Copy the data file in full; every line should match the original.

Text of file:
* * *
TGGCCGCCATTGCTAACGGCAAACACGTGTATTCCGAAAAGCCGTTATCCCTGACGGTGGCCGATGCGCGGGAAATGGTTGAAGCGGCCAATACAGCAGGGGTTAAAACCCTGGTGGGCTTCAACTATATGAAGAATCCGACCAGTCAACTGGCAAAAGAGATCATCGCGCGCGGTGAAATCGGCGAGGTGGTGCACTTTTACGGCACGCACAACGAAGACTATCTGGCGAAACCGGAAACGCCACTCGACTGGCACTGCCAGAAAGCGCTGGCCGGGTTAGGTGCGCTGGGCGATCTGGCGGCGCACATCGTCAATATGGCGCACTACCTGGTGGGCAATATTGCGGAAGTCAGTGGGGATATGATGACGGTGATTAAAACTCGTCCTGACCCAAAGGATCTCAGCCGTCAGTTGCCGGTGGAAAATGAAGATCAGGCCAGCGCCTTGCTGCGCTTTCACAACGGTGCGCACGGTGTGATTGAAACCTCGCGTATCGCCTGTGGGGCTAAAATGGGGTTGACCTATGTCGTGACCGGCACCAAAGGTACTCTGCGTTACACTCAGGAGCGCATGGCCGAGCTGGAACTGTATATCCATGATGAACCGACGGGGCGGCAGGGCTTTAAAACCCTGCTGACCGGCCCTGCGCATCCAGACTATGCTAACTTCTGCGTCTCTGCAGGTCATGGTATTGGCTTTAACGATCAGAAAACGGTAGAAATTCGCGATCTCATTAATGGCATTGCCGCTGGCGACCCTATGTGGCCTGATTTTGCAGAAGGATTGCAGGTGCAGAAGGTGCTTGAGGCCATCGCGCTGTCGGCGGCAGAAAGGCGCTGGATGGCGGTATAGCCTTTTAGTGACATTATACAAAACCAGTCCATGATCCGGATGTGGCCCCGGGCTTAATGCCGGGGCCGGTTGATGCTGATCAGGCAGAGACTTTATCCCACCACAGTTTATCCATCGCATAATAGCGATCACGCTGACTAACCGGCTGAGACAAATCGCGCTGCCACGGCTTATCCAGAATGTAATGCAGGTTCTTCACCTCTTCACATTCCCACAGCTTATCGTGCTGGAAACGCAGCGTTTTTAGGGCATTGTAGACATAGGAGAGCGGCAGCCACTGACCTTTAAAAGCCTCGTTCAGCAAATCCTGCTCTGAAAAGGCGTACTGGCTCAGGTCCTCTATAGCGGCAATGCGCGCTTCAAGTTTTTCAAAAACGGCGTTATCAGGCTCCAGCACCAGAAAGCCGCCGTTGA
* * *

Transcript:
TGGCCGCCATTGCTAACGGCAAACACGTGTATTCCGAAAAGCCGTTATCCCTGACGGTGGCCGATGCGCGGGAAATGGTTGAAGCGGCCAATACAGCAGGGGTTAAAACCCTGGTGGGCTTCAACTATATGAAGAATCCGACCAGTCAACTGGCAAAAGAGATCATCGCGCGCGGTGAAATCGGCGAGGTGGTGCACTTTTACGGCACGCACAACGAAGACTATCTGGCGAAACCGGAAACGCCACTCGACTGGCACTGCCAGAAAGCGCTGGCCGGGTTAGGTGCGCTGGGCGATCTGGCGGCGCACATCGTCAATATGGCGCACTACCTGGTGGGCAATATTGCGGAAGTCAGTGGGGATATGATGACGGTGATTAAAACTCGTCCTGACCCAAAGGATCTCAGCCGTCAGTTGCCGGTGGAAAATGAAGATCAGGCCAGCGCCTTGCTGCGCTTTCACAACGGTGCGCACGGTGTGATTGAAACCTCGCGTATCGCCTGTGGGGCTAAAATGGGGTTGACCTATGTCGTGACCGGCACCAAAGGTACTCTGCGTTACACTCAGGAGCGCATGGCCGAGCTGGAACTGTATATCCATGATGAACCGACGGGGCGGCAGGGCTTTAAAACCCTGCTGACCGGCCCTGCGCATCCAGACTATGCTAACTTCTGCGTCTCTGCAGGTCATGGTATTGGCTTTAACGATCAGAAAACGGTAGAAATTCGCGATCTCATTAATGGCATTGCCGCTGGCGACCCTATGTGGCCTGATTTTGCAGAAGGATTGCAGGTGCAGAAGGTGCTTGAGGCCATCGCGCTGTCGGCGGCAGAAAGGCGCTGGATGGCGGTATAGCCTTTTAGTGACATTATACAAAACCAGTCCATGATCCGGATGTGGCCCCGGGCTTAATGCCGGGGCCGGTTGATGCTGATCAGGCAGAGACTTTATCCCACCACAGTTTATCCATCGCATAATAGCGATCACGCTGACTAACCGGCTGAGACAAATCGCGCTGCCACGGCTTATCCAGAATGTAATGCAGGTTCTTCACCTCTTCACATTCCCACAGCTTATCGTGCTGGAAACGCAGCGTTTTTAGGGCATTGTAGACATAGGAGAGCGGCAGCCACTGACCTTTAAAAGCCTCGTTCAGCAAATCCTGCTCTGAAAAGGCGTACTGGCTCAGGTCCTCTATAGCGGCAATGCGCGCTTCAAGTTTTTCAAAAACGGCGTTATCAGGCTCCAGCACCAGAAAGCCGCCGTTGA